Those who have paid attention to British politics at all since 2020 will know that Keir Starmer and Angela Rayner are different politicians, both in style and in substance.
Indeed, Rayner and Starmer’s relationship, the standard telling goes, is a marriage of inconvenience. That they have been forced together is regretted as an unhappy accident of Labour’s internal election system — which provides the leader and deputy leader with parallel mandates. The definitional opposite of “star-crossed lovers”, they are destined to disagree, probably, all the way into government — and especially as Starmer undertakes to enervate his “soft left” through reshuffles and policy u-turns.
This telling — popular among those in Conservative circles who like to stir Labour infighting — received something akin to an endorsement from Rayner last month as she compared her relationship with Starmer to an “arranged marriage”. She revealed to the BBC that their kinship had “evolved” over the years, but went on: “We were both elected by the membership differently and independently. We work constructively together”.
While Rayner and Starmer’s political differences are somewhat less unbridgeable than those of former leadership duo Jeremy Corbyn and Tom Watson, Starmer’s mission to firmly stamp his mark on the party has often found in “Ange” a conspicuous roadblock.
Indeed, it has been one of Starmer’s perennial problems as Labour leader that he has not worked out whether to seize on his differences with his deputy, or to avoid any questions of political divergence by isolating her. After the May 2021 Hartlepool by-election, which saw Labour once more routed in its former heartlands, Starmer appeared to be leaning towards the latter as he removed Rayner from the roles of party chair and national campaign coordinator.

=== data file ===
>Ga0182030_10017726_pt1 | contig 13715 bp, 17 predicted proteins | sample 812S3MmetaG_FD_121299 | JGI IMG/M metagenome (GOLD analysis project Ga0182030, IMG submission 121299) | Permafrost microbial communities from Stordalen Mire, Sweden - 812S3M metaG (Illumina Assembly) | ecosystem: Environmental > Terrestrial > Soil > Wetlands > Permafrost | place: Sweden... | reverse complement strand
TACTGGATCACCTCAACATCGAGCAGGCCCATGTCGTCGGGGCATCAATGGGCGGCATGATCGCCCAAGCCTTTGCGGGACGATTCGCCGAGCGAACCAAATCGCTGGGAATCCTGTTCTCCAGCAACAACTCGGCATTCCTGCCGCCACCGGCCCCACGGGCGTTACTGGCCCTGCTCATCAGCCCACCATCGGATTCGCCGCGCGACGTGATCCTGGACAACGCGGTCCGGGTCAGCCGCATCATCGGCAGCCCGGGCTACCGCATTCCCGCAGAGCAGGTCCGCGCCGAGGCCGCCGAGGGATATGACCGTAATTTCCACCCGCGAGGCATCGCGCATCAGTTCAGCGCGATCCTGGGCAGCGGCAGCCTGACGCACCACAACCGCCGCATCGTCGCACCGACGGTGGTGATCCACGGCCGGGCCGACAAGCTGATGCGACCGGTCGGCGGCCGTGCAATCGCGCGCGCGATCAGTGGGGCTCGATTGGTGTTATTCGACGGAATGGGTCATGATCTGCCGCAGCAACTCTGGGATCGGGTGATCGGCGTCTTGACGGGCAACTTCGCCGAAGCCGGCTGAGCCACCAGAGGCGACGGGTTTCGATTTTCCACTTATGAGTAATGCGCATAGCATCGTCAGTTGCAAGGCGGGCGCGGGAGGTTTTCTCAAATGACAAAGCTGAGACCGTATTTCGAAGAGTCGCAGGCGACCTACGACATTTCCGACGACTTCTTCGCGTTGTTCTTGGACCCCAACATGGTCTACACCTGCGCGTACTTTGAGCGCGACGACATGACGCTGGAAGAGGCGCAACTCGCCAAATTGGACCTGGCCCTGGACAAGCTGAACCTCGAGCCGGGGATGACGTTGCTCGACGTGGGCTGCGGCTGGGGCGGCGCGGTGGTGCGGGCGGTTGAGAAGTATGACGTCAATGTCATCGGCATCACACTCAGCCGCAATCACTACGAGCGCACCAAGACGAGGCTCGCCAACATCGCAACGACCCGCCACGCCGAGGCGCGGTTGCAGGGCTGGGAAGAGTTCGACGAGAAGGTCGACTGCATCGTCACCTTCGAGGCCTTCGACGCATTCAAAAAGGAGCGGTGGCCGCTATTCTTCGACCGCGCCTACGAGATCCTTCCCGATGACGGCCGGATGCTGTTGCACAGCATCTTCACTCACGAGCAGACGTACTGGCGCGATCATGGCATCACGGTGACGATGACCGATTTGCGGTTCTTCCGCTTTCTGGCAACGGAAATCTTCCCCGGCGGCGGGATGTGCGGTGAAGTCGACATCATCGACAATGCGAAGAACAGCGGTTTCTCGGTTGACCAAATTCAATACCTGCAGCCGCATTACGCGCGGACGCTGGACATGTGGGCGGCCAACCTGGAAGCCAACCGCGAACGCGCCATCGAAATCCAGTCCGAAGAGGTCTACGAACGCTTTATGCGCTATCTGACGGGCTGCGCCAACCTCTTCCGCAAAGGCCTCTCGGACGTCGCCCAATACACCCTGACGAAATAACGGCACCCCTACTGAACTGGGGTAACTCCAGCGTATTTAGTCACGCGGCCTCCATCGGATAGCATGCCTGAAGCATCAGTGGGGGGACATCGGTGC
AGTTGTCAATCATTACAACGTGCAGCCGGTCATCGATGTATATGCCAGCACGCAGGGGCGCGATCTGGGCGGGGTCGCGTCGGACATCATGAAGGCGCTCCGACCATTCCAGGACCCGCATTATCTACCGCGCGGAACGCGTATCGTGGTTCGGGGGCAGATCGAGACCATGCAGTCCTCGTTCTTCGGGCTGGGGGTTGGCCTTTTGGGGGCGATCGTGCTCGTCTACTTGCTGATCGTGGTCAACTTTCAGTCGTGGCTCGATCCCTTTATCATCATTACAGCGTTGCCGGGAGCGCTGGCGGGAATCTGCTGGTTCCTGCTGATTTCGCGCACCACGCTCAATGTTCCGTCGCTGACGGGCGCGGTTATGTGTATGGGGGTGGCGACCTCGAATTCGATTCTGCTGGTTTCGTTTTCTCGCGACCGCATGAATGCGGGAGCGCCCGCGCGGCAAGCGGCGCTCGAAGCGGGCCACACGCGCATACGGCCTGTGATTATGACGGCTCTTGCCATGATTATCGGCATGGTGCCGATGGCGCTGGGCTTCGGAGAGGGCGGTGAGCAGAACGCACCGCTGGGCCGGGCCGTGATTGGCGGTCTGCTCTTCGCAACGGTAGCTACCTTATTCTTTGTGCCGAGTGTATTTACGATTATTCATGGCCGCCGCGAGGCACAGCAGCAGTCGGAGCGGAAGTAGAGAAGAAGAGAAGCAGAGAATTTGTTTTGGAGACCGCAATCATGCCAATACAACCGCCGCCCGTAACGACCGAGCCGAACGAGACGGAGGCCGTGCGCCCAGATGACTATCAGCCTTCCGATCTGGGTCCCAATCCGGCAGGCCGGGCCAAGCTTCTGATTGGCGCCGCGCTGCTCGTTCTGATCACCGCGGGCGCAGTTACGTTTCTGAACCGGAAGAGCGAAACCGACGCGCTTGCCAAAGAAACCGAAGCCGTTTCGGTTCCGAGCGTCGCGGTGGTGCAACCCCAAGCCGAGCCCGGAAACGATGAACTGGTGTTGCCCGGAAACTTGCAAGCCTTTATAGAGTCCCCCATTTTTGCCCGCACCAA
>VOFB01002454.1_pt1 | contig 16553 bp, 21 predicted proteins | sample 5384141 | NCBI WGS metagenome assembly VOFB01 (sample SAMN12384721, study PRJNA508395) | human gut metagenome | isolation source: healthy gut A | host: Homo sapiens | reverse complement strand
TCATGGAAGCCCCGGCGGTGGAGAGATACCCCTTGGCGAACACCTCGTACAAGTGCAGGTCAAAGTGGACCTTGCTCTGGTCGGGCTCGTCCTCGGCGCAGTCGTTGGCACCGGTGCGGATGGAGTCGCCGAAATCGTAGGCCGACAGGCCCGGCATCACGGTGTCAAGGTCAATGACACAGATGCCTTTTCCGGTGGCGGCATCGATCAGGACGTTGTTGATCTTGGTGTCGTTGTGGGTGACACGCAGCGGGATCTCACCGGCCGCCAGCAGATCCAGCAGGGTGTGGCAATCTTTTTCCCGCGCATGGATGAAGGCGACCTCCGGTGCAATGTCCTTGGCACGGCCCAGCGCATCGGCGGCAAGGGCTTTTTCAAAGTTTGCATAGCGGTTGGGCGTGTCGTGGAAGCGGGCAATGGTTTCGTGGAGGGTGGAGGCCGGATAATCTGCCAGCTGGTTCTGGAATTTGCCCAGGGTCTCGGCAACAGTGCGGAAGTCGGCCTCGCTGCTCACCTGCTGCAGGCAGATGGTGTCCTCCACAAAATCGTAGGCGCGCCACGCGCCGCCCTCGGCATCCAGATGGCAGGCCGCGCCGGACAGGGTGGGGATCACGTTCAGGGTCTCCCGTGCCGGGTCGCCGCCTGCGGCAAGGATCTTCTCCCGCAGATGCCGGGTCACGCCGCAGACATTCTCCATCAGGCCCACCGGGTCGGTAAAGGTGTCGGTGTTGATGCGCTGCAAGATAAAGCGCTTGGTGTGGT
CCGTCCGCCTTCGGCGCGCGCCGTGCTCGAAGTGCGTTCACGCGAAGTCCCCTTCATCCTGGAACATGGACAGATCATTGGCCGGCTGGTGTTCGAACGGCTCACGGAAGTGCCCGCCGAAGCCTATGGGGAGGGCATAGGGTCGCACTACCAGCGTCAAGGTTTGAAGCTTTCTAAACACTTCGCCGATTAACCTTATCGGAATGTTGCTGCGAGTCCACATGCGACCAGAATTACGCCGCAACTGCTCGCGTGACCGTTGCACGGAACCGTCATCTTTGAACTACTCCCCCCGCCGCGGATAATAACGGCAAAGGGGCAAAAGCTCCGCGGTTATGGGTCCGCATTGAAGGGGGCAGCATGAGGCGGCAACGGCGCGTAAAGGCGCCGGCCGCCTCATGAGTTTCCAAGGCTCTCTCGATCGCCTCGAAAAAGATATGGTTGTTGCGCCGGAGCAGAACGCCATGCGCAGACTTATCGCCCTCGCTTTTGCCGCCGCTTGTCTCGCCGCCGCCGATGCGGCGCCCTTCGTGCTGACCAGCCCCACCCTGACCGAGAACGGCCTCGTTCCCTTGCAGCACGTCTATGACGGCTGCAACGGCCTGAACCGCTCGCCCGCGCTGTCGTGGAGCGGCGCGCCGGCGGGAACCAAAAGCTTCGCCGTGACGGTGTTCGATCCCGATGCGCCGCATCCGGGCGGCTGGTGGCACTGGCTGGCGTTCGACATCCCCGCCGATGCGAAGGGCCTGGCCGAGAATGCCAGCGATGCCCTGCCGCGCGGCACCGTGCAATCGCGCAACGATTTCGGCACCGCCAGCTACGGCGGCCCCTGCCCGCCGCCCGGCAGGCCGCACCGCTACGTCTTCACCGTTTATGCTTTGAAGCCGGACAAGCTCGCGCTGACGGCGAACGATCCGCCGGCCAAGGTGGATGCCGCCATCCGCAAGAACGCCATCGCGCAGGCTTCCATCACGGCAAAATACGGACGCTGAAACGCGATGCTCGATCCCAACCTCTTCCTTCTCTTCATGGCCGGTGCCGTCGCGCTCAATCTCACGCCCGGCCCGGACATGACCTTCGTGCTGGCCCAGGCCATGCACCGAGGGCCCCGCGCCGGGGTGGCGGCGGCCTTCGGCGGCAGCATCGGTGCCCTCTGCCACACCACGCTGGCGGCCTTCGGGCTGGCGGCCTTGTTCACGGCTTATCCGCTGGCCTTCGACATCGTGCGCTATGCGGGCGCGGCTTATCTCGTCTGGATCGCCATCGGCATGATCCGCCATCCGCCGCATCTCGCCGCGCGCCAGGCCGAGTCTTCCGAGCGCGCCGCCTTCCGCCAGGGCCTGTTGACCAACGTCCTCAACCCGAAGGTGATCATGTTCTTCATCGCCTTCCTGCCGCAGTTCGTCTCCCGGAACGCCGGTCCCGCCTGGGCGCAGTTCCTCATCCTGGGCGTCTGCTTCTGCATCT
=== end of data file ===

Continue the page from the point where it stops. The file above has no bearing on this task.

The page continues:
But in a move that has assumed folklorish prominence in Starmer’s Labour, Rayner successfully orchestrated a revolt from her allies, forcing Starmer to placate her with a series of roles. The result was an elaborate, twenty-four-word job title as Rayner emerged as shadow first secretary of state, shadow chancellor of the Duchy of Lancaster and shadow secretary of state for the future of work. (“The more titles he feeds her, the hungrier she is likely to become”, a buoyant Boris Johnson quipped at the following Prime Minister’s Questions).
Since that inglorious day in May 2021, rumours that the Labour leader will actually follow through on his prior threat to freeze out Rayner have appeared almost as frequently as briefings about Ed Miliband’s future. They are driven in part by an improved polling performance, which has allowed Starmer to consolidate his control over his party. Another pertinent trend is that Rayner’s importance in Labour has appeared to devalue in inverse proportion to the rising currency of Rachel Reeves. (The shadow chancellor has emerged as Starmer’s seriously adept sidekick; and it is one of the cruel rules of opposition politics — with time in the spotlight so coveted — that the rise of one spokesperson almost always results in the equal and opposite decline in another).
But with Starmer’s recent shadow cabinet reshuffle, and Angela Rayner’s speech at the TUC conference yesterday, it may be that the Labour leader and his deputy have settled their differences by embracing them.
In Starmer’s early September reshuffle, Rayner became shadow deputy prime minister and shadow secretary of state for levelling up, while retaining her role as “strategic lead” for Labour’s New Deal for Working People.